The Definitive Guide: How To Become a Receptionist
Published: 16 Nov 2017
If you have great people skills and you just love the idea of a customer-facing job, a receptionist is the perfect role for you.
Take on a job like this and you could find yourself working anywhere from a hotel to a spa, or even a casino. There’ll never be a dull moment as a receptionist, but it can be a high-pressured job and you’re likely to be on your feet for some, if not all, of the day.
If you’ve ever considered becoming a receptionist then you’ll love this handy guide, which gives you all the details you’ll ever need to know about entering the profession and making your mark.
Find out what kind of salary you’ll be on, as well as the hours you’ll be expected to work – and a whole lot more. Your ultimate career guide, this lengthy article will be the only thing you’ll need to refer to if you’re keen to become a receptionist. Read on…
What is a Receptionist?
So, what does a receptionist do day-to-day. Okay, so most of us have got a pretty good idea, but are you certain that you know everything the role entails?
Working as administrative clerks in a variety of office settings or leisure companies (such as spas or gyms), receptionists’ duties may vary slightly from company to company. In general, a receptionist – whether for a gym, beauty salon, hairdressers’ or block of offices – will answer and transfer incoming calls and provide general assistance to anyone walking through the door.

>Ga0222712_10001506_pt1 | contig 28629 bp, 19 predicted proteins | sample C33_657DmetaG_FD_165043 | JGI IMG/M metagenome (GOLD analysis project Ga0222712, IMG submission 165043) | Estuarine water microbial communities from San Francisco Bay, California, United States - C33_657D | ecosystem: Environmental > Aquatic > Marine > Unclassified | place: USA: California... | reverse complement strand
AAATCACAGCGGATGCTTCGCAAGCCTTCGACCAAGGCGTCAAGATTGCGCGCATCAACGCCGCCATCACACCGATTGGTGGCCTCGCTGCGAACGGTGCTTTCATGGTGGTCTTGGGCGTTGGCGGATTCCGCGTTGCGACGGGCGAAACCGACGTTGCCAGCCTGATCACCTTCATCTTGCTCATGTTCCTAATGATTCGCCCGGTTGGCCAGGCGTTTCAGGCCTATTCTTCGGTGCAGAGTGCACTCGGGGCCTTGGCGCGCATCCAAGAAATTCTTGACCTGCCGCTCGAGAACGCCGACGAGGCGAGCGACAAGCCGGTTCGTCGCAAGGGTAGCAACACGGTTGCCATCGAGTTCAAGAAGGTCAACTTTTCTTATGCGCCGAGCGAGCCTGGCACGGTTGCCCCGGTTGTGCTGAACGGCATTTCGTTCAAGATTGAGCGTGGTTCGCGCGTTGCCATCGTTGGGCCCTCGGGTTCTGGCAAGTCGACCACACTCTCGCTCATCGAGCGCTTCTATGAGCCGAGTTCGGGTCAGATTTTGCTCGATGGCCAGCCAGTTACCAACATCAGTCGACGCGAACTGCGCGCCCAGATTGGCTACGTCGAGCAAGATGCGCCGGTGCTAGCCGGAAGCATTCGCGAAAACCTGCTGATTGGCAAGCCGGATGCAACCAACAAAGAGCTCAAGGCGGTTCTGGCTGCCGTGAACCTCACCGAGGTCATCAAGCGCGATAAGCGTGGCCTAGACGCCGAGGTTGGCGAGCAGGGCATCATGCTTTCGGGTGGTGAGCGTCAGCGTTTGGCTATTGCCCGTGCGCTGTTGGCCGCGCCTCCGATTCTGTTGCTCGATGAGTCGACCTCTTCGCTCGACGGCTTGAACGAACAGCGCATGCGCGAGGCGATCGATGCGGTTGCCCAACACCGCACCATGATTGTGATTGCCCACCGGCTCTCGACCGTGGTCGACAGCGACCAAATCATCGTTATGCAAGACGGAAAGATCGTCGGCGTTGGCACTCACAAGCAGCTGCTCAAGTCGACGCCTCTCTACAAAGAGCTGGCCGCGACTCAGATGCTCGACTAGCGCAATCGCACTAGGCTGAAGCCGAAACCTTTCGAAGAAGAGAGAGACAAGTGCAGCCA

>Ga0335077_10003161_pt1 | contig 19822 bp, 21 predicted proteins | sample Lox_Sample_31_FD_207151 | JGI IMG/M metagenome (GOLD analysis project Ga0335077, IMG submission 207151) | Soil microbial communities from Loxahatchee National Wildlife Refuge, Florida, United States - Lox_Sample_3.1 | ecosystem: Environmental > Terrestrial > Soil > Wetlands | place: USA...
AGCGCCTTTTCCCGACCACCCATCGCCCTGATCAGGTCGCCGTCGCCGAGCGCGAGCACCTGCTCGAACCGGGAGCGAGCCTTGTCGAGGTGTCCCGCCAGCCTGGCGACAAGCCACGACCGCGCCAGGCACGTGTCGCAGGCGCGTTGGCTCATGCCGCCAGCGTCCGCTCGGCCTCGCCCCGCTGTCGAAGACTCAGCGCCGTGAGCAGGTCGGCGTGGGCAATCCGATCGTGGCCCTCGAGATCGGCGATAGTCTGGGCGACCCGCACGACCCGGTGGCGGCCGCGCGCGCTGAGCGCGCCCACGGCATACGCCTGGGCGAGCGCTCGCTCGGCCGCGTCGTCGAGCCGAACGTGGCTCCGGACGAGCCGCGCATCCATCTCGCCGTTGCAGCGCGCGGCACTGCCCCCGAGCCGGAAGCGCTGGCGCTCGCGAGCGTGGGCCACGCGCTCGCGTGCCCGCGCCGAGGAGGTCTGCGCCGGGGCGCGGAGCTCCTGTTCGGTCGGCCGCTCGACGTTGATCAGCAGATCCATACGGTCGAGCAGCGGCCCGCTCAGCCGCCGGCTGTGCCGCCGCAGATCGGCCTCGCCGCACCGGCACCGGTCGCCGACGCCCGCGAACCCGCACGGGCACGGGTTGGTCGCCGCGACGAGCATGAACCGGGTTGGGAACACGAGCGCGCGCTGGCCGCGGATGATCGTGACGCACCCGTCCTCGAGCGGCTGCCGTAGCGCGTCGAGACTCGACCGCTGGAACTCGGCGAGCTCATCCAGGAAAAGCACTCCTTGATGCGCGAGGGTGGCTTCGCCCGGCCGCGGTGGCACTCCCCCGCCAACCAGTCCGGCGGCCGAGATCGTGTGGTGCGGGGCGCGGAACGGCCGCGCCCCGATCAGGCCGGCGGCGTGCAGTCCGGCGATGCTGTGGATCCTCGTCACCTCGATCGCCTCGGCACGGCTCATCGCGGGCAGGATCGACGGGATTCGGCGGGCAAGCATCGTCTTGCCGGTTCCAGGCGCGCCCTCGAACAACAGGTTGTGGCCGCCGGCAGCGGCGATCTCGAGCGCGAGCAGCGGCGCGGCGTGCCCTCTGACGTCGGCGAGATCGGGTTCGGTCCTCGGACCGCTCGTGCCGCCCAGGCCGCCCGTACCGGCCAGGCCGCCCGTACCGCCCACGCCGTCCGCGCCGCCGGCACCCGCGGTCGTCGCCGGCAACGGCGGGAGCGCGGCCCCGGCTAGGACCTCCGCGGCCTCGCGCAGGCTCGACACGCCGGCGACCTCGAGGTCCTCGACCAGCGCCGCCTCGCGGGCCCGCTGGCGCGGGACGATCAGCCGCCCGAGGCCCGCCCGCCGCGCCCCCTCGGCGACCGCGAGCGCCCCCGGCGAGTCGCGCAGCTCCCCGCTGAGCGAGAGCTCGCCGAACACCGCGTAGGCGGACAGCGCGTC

On top of all that, as a receptionist you may also be in charge of ensuring those in the building receive their mail. You may also deal with outgoing meal, as well as faxes, photocopying and any other communications.
As you’re typically the first person a visitor will see upon entering a building, it’s important that you always look and act professionally. While work can be stressful, you’ll be expected to remain calm and collected and display a friendly manner to all customers.
Good listening and customer service skills will be required and you’ll also be a good organiser. It’s important that you understand various computer-based applications, too, such as Microsoft Word and Excel.
Hours of Work
As a receptionist, what kind of hours will you be expected to keep?
If you’re an office-based receptionist, you'll usually work 9am to 5pm, Monday to Friday. In some cases, you might have a longer lunch and work until 5.30pm.
Weekend and evening shifts may be required, particularly if you work for a hotel or a restaurant.
If you’ve ever wondered what a receptionist does day-to-day – aside from answer calls and greet guests – then this is the section for you!
Your day-to-day tasks may include any or all of the following:
- Greeting visitors
- Transferring calls to the right colleague
- Managing the visitors’ book
- Giving out security passes
- Booking travel and accommodation
- Answering customer service queries by email or phone